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Hawks respond to Cholota’s claims she was intimidated ’to spill beans on Magashule’

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The Hawks have acknowledged the public outburst by Moroadi Cholota who shared how she was allegedly intimidated by the directorate and the FBI.

Moroadi Cholota appeared before the commission of inquiry into allegations of state capture. File picture: Dimpho Maja/African News Agency (ANA)

THE HAWKS have acknowledged the public outburst by Moroadi Cholota who shared how she was allegedly intimidated by the directorate and the FBI.

In a public statement Cholota – who served as suspended ANC secretary-general Ace Magashule’s personal assistant – said she was grilled by the FBI and Hawks to unpack on her boss’ alleged corrupt activities in Washington DC.

She shared that in September she was subsequently charged with corruption, money laundering and fraud and detained.

Magashule and his 15 co-accused face charges relating to the R255 million asbestos roofs eradication project.

In response to the claims, Hawks national spokesperson Brigadier Thandi Mbambo said: “The Hawks are aware of the public statement made by Ms Cholota. The SAPS provides a mechanism to be used when a person feels that he/she has not been treated fairly by police in any manner that will be investigated by independent entities. We unfortunately cannot comment on the FBI conduct.”

Cholota further called on the National Prosecuting Authority to intervene on her discontent. Independent Media contacted the NPA for comment, but obtained no response at the time of publication.

According to Cholota, without proper consultation, she learned she would appear as a state witness via newspaper articles.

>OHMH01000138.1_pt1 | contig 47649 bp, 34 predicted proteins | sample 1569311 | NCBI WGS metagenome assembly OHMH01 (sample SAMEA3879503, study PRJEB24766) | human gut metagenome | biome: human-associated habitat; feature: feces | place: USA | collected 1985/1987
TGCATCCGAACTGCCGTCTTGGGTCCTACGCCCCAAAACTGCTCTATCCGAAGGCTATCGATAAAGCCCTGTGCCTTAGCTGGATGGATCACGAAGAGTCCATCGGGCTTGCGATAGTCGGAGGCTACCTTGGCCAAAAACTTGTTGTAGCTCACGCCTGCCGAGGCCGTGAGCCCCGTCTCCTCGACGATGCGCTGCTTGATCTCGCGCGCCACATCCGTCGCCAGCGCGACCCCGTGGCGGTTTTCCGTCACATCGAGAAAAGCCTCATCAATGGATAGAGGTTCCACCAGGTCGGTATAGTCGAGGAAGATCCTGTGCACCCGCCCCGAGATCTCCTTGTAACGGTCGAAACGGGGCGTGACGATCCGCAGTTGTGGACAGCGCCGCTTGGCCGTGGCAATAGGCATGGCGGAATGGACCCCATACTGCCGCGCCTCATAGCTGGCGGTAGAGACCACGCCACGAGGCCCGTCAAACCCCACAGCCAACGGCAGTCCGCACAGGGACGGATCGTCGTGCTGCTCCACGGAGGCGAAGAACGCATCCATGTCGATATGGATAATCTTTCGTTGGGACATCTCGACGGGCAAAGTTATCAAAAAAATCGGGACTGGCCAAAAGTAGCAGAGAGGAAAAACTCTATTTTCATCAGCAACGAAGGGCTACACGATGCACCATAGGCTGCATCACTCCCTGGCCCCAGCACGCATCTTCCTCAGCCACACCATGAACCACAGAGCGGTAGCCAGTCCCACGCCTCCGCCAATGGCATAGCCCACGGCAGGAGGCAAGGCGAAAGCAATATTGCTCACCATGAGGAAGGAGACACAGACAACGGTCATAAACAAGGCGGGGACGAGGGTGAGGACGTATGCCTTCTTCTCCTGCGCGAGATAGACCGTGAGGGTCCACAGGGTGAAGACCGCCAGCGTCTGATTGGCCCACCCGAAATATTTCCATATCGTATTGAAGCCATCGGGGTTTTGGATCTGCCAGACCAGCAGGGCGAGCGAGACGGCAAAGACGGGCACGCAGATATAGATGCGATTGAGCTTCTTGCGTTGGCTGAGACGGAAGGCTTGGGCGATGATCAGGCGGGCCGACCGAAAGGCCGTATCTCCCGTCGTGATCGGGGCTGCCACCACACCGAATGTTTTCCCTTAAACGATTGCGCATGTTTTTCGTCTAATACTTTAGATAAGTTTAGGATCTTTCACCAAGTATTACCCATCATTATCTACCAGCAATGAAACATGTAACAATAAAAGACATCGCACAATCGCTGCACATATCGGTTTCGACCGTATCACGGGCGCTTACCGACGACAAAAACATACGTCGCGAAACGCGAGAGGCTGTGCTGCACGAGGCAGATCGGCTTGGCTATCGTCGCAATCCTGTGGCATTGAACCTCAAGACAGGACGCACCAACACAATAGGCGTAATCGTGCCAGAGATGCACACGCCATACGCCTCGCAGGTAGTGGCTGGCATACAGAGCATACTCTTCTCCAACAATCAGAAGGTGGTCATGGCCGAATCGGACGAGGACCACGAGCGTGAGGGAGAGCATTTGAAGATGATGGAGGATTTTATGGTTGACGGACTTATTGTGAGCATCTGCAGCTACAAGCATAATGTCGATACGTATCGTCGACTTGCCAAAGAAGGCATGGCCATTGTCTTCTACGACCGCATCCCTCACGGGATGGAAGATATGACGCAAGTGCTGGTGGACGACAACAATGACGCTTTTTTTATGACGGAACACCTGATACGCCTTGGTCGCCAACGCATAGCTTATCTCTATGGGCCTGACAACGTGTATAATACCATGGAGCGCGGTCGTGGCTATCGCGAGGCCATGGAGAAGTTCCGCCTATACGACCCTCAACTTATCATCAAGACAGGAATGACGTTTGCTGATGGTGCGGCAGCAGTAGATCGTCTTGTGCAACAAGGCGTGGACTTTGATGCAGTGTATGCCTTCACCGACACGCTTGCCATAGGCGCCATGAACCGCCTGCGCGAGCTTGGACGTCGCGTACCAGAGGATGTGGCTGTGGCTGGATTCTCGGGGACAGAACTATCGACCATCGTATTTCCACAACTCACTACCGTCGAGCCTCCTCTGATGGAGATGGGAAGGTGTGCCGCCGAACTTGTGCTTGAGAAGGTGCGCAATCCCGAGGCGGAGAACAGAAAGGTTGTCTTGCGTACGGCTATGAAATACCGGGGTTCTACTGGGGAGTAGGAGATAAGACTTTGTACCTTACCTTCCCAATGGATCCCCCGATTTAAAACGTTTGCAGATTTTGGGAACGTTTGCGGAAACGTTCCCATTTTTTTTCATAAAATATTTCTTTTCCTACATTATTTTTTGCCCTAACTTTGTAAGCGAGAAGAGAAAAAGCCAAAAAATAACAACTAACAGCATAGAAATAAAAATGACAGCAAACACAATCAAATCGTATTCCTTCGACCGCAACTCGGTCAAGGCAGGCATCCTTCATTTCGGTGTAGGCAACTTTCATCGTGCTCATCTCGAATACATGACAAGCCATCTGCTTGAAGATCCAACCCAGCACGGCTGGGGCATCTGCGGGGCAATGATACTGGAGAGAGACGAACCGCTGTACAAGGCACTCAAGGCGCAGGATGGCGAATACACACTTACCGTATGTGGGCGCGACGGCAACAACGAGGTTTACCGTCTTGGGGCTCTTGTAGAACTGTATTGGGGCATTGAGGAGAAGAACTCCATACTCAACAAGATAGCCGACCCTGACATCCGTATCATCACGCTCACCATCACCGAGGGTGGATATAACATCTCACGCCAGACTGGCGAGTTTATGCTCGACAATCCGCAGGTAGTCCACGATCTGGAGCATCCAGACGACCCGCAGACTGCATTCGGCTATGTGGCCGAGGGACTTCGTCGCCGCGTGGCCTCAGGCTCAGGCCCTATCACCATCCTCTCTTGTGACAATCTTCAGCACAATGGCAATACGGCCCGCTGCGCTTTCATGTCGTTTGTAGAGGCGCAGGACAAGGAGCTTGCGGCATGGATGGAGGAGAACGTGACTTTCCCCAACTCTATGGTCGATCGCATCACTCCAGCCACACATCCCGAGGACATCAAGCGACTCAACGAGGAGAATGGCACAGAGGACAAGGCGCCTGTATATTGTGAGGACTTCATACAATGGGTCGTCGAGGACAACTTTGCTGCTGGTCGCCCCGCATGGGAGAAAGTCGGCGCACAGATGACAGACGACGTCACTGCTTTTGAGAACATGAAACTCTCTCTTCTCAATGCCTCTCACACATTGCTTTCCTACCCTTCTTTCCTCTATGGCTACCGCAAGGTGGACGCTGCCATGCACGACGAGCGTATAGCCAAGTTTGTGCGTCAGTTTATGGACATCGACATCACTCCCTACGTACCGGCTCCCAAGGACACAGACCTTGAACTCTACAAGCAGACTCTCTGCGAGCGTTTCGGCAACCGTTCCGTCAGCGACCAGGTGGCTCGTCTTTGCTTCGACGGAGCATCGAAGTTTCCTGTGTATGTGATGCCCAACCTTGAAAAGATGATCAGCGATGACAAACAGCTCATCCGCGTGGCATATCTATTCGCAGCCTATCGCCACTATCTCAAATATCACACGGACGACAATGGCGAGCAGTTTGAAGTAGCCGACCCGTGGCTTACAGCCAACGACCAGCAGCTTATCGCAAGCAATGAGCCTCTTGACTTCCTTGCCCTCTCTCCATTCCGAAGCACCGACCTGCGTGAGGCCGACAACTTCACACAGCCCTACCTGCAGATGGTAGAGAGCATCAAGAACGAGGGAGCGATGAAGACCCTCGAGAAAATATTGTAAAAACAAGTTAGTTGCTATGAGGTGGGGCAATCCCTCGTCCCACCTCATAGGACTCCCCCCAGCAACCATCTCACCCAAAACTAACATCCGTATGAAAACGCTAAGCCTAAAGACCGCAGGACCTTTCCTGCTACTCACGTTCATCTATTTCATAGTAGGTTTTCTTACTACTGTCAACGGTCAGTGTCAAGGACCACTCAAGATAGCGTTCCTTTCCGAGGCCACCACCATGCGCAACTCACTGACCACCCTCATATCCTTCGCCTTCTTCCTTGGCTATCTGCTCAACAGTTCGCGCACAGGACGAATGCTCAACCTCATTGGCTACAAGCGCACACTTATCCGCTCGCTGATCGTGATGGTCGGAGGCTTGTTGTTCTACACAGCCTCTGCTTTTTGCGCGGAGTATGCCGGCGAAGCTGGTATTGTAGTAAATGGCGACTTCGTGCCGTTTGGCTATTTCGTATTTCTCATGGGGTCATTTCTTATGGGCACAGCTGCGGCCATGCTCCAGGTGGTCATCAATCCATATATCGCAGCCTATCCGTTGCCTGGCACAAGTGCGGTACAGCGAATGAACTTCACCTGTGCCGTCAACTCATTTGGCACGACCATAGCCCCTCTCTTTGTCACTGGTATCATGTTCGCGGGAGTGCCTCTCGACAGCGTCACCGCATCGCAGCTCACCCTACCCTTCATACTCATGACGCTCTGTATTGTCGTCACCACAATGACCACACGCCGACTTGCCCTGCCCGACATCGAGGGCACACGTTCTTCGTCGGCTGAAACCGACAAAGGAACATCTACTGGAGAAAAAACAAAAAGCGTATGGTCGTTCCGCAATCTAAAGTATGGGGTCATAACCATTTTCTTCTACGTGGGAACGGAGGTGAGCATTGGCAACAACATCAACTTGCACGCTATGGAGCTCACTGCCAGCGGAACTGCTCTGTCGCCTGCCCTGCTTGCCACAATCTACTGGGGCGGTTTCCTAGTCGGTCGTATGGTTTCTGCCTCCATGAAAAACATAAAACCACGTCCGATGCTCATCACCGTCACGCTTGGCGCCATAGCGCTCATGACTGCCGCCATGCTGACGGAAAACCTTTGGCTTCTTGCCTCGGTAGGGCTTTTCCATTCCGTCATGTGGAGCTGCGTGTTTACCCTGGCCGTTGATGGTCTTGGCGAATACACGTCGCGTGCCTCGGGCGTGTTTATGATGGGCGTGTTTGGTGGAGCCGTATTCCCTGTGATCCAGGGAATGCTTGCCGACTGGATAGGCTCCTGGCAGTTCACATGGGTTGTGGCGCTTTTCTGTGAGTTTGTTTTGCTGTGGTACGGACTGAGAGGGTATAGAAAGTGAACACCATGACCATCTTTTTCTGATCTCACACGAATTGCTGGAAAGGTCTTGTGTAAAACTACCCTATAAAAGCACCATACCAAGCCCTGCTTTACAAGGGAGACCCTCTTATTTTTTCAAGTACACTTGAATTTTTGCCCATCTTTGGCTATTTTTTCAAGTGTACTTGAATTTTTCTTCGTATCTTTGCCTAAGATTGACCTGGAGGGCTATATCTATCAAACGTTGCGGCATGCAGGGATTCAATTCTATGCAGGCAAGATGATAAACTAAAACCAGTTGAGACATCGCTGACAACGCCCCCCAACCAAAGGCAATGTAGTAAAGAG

She e-mailed the SAPS. Days later she apparently received a response that read: “I am sure by now that you have been informed of the arrest of Mr Magashule on the above matter. You are hereby informed you will be called as a state witness in the criminal trial.”

Cholota appeared before the Zondo Commission to give an account of her tenure under Magashule.

In September this year, Cholota claimed that she experienced intimidation and unethical conduct from investigating officials when she was woken up to loud bangs on her apartment door. To her surprise, she was greeted by FBI officials who informed her to get dressed and “come with them”.

Cholota said that despite insisting on driving herself, she noticed four “large black-out SUVs belonging to agents” that had come to her door unannounced. She managed to message a friend to inform that she was being taken to the Sheraton Hotel by the FBI.

At the hotel, they were greeted by two investigating offices from SA who thanked the FBI for escorting her. “My worried friend arrived at the Sheraton Hotel as well, and to my surprise, the FBI mentioned the exact time my friend had been to my apartment and even knew the name!”

She expected questioning to be based on her presentation at the Zondo Commission, but Cholota claimed the investigating officers appeared to “almost be pushing me towards giving more information and opinions on matters unrelated to the information in the affidavit”.

This was when she apparently started feeling uncomfortable and felt officers had attempted to incriminate her. She was further accused of having an “attitude” and that her answers to questions were of “no value”.

Cholota said she stuck to her guns and only gave testimony of what appeared in the Zondo Commission, which apparently left officials with “no choice but to treat you as a suspect”.

At the South African Embassy she received a charge sheet, which charged her with corruption, money laundering and fraud. Shortly afterwards she was detained.

“The decision to intimidate, threaten and then promptly charge me without reason or grounds is the most blatantly egregious contravention of my constitutional and other rights both as a witness and as a citizen of South Africa.

“Nothing about any of this conduct and behaviour has been ethical,” she said.

Political Bureau

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